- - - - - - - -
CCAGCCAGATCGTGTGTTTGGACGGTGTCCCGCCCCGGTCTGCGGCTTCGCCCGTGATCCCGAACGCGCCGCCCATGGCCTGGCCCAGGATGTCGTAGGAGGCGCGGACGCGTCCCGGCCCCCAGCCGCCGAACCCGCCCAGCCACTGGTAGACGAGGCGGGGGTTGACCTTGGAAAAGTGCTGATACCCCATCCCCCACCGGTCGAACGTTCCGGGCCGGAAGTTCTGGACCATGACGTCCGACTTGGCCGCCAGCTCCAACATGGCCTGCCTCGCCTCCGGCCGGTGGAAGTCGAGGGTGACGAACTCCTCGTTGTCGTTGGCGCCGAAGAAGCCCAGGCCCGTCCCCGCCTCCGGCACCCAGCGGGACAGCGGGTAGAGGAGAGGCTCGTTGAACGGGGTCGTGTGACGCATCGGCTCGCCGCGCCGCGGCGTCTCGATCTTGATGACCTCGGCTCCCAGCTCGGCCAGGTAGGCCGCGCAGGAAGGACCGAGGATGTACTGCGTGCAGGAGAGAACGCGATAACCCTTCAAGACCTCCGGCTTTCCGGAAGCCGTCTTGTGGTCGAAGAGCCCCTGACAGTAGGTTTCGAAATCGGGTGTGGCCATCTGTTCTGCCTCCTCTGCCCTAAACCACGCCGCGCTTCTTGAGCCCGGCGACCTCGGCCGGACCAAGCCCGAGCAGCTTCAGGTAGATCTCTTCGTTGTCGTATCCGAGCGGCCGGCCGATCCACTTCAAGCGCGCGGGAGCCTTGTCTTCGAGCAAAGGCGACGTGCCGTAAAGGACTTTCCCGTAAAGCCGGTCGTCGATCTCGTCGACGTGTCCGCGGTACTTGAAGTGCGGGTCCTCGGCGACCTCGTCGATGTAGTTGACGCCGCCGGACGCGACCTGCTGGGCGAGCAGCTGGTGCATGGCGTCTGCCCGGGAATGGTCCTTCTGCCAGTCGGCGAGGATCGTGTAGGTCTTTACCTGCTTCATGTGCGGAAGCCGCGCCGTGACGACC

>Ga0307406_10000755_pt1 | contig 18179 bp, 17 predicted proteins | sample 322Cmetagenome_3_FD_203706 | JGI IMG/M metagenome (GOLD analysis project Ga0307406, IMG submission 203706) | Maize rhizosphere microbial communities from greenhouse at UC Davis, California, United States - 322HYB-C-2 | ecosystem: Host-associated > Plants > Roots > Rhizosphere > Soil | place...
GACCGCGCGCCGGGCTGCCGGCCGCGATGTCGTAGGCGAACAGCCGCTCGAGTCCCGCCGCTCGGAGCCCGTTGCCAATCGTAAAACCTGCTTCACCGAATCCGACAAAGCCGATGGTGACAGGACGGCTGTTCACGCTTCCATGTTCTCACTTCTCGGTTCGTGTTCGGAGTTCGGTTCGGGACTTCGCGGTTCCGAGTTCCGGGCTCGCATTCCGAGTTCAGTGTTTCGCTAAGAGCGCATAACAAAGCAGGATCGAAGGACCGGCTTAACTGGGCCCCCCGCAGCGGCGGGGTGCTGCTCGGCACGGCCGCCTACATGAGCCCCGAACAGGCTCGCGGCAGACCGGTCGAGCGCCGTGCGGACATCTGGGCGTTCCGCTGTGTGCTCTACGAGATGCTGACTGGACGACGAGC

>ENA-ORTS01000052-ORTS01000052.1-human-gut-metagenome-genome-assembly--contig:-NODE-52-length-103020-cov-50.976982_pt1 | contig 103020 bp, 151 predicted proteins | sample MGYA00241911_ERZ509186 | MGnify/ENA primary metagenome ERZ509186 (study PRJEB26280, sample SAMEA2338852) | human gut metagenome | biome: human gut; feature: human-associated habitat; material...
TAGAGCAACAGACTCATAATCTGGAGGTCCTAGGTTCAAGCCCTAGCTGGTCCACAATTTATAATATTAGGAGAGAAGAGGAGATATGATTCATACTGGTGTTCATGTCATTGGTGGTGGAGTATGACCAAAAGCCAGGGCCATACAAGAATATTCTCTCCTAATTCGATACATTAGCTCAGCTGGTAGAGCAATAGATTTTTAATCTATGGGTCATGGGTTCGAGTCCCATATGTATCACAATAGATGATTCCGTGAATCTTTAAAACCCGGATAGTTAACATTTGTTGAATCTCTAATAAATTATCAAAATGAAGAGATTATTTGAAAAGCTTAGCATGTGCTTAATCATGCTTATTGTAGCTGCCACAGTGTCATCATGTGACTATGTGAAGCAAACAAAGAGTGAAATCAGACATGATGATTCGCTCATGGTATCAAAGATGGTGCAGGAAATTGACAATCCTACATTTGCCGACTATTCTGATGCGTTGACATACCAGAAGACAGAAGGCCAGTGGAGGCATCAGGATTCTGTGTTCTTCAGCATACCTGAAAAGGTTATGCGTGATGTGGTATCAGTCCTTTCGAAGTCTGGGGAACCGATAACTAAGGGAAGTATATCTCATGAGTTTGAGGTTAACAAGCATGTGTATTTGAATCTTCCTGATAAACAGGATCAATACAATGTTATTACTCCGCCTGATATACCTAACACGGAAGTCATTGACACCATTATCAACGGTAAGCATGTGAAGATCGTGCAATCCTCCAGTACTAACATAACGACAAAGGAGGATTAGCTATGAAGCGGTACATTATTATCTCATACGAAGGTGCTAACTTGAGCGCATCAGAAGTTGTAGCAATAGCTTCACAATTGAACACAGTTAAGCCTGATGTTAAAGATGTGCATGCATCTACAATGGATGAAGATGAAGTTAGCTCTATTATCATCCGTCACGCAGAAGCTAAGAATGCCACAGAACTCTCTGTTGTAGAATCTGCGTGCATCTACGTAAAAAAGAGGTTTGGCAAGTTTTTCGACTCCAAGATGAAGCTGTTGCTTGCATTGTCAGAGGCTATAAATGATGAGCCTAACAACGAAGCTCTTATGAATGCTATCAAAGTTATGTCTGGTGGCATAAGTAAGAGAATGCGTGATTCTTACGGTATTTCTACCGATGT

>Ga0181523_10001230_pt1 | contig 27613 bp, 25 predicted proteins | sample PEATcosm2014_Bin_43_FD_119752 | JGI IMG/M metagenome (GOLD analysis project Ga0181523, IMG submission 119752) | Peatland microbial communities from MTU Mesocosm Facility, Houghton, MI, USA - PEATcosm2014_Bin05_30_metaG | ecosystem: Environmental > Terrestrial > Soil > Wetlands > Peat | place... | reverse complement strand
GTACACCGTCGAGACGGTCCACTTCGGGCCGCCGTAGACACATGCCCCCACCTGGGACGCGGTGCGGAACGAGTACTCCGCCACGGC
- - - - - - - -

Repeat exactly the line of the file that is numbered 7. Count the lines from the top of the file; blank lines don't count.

GTACACCGTCGAGACGGTCCACTTCGGGCCGCCGTAGACACATGCCCCCACCTGGGACGCGGTGCGGAACGAGTACTCCGCCACGGC